Also, a new poll of 2020 Democratic contenders, guess what, it is a three-way tie now at the top between Joe Biden, Bernie Sanders and Elizabeth Warren.
We will break it down. Stay with us.
CABRERA: It's the fourth named storm now of the season. Tropical Storm Dorian could become a hurricane by tomorrow.
And as we're watching Dorian, we're learning of President Trump's nuclear option for handling hurricanes.
Axios is reporting that the president suggested dropping a nuclear weapon inside a system to stop the storm, and a source paraphrased Trump saying as saying -- quote -- "As they're moving across the Atlantic, we drop a bomb inside the eye of the hurricane and it disrupts it. Why can't we do that?"
The source told Axios the briefer responded to the effect of, "Sir, we'll take a look at that" or "We'll look into that."
And here's more from Axios' source. The briefer -- quote -- "was knocked back on his heels. People were astonished." The president has denied the story, but he would not be the first to think of this idea.
Let me turn to CNN meteorologist Jennifer Gray.
Jennifer, scientists in the Eisenhower years suggested this. There's actually an explainer about this on a government Web site. So why would a nuclear bomb not work?
JENNIFER GRAY, CNN METEOROLOGIST: Many, many reasons. And the bottom line, really, is that hurricanes are way more powerful than a nuclear bomb.
In fact, the average hurricane has 50 times the power mankind can produce in a day with all of our power, electric, fossil fuels, nuclear, and other generators of power, 50 times more.
And so hurricanes are bigger and more powerful than most people can even realize. In fact, the energy in an average hurricane in a 24- hour period is equal to exploding more than 400 20-megaton bombs.
And so, basically, we wouldn't be able to do it. The other reason it's not a good idea is you have to factor in, if you did put a nuke in one of these hurricanes, basically, the particles from it would flow with the winds, and so it would end up over land where we all live.
And so that wouldn't be good for anyone. Chances are we would all be wiped out and this hurricane would still be chugging along -- Ana.
CABRERA: Not good. That explains it all. Jennifer Gray, thanks.
Now, this story does show that nuclear options are never far from the president's minds.
Let's bring in CNN politics reporter and editor at large, Chris Cillizza, with more on this.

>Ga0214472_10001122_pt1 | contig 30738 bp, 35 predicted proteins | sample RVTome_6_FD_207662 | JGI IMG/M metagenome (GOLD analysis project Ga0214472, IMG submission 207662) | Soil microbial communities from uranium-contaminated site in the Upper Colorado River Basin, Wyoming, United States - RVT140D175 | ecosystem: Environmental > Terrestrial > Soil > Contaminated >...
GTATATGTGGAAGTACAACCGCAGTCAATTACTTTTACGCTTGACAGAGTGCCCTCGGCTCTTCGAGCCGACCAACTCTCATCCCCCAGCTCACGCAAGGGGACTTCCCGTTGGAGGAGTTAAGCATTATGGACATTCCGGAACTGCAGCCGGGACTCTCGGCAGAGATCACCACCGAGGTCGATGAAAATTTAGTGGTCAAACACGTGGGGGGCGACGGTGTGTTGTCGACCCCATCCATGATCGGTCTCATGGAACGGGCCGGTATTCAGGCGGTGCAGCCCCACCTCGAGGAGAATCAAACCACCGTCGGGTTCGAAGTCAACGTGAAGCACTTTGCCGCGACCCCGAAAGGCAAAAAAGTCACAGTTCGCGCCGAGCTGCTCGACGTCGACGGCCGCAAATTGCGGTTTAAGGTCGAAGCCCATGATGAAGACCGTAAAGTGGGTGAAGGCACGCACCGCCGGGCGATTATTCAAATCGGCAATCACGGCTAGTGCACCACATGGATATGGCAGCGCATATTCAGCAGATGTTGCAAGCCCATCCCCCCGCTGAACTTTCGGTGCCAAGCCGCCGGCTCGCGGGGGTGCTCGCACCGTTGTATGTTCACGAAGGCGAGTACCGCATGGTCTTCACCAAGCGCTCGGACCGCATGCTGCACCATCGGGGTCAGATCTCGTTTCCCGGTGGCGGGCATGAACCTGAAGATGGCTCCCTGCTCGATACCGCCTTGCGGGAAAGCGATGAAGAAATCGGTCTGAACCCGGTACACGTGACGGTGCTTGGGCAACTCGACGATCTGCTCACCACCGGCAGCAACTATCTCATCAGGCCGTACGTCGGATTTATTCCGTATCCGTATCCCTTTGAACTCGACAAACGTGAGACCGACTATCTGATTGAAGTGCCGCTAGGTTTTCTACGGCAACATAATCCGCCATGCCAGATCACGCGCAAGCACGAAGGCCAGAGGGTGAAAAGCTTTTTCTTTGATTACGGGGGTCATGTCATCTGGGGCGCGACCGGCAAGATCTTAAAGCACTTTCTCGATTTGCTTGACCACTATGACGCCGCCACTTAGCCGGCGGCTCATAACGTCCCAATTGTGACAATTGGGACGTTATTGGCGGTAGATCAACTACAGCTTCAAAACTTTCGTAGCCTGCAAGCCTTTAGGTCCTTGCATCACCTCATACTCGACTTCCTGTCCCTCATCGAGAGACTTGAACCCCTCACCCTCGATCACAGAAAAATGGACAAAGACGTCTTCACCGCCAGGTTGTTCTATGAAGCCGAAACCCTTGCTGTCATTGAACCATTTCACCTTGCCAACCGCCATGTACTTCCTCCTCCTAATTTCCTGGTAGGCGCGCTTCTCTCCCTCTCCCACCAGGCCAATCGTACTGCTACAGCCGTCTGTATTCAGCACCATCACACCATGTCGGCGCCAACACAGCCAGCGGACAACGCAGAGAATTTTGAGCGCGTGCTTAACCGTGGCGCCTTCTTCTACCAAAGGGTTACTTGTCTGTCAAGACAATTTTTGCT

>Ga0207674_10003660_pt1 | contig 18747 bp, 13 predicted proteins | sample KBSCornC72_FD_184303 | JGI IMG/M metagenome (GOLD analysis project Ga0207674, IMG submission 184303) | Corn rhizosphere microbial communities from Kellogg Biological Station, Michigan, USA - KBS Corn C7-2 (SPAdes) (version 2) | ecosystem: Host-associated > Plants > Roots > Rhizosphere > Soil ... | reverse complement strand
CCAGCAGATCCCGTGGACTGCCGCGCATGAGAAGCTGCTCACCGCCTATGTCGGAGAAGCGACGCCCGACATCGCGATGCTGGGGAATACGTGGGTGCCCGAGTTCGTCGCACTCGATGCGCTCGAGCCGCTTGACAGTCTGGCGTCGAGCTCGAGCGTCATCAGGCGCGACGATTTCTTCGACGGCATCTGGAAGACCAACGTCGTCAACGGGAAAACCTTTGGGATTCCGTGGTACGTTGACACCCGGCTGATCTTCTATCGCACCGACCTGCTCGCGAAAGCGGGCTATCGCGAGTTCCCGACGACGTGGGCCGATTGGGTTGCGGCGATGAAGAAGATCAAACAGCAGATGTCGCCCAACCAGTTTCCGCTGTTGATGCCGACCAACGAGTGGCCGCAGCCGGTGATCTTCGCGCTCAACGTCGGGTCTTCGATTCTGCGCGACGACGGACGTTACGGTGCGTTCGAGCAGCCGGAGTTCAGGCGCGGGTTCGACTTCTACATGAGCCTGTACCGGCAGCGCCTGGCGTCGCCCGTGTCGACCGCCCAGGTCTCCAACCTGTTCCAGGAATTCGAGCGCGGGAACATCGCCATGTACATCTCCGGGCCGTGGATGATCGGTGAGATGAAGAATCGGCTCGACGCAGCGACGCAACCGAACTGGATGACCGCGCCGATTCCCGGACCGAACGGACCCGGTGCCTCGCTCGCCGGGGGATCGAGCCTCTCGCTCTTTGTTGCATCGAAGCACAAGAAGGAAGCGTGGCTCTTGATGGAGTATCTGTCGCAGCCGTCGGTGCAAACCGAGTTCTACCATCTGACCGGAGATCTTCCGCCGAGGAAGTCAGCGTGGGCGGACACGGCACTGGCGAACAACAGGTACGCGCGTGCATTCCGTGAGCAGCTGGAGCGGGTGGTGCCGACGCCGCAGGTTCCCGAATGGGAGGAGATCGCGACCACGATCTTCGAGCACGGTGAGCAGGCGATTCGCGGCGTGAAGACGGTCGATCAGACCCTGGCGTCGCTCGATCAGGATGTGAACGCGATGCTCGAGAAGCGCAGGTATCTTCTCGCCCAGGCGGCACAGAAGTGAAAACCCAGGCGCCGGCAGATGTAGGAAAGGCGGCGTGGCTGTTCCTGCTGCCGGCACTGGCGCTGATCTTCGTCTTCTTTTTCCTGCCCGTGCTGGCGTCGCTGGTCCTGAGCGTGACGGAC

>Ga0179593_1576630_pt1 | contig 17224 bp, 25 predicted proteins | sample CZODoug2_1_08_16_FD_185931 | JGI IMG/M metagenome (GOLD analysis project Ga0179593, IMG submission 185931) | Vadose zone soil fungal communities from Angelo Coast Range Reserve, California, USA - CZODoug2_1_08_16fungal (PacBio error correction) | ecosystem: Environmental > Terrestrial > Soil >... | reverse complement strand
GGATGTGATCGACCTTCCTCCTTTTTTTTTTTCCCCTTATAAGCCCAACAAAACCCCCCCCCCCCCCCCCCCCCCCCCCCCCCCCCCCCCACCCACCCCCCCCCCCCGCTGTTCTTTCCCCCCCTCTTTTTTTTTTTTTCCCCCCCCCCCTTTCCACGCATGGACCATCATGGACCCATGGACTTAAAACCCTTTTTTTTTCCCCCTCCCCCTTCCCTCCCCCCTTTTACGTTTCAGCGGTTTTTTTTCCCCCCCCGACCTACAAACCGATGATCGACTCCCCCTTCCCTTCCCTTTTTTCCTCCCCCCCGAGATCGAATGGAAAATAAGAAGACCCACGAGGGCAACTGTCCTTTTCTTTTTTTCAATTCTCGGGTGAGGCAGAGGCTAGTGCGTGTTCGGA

Chris, it seems the president has a nuclear obsession dating back to the '80s.
CHRIS CILLIZZA, CNN POLITICAL REPORTER: Yes.
He's consistent about his interest and belief in nuclear power and nuclear weapons. OK, Ana, let's go through it.
Let's first start in 1984, an interview with "The Washington Post," my former colleague Lois Romano. He's talking about -- by the way, the context here. He's talking about why he, Donald Trump, private citizen at the time, should be the lead negotiator on Russia and the United States talking about their nuclear weapons.
Here we go.
"Some people have the ability to negotiate. It's an art you're basically born with. You either have it or you don't." And here's the key. "It's something that somebody should do that knows how to negotiate, and not the kind of representatives I have seen in the past."
Again, he goes on to say -- oh, this is my favorite part. "It would take an hour-and-a-half to learn everything there is to learn about missiles."
"I think I know most of it anyway."
So again, 1984, not 2019, but very little has changed about Donald Trump. OK, let's keep going, because, trust me, there's more, I believe, I am told. OK. Yes, I was right.
Joe Scarborough, August 2016, during the campaign, while Trump was effectively the nominee: "Several months ago, a foreign policy expert on the international level went to advise Donald Trump and three times he asked about the" -- and this will pop over to the next room, which is -- "the potential to use and deploy nuclear weapons," again, August 2016.
He believed then and believes now this is a good viable option for lots of things. OK, let's play some sound. The first one, I believe this is from Chris Matthews interviewing candidate Donald Trump during the 2016 election about nuclear weapons and nuclear power."
Let's play that.
(BEGIN VIDEO CLIP)
TRUMP: First of all, you don't want to say take everything off the table.
CHRIS MATTHEWS, MSNBC: No, just nuclear.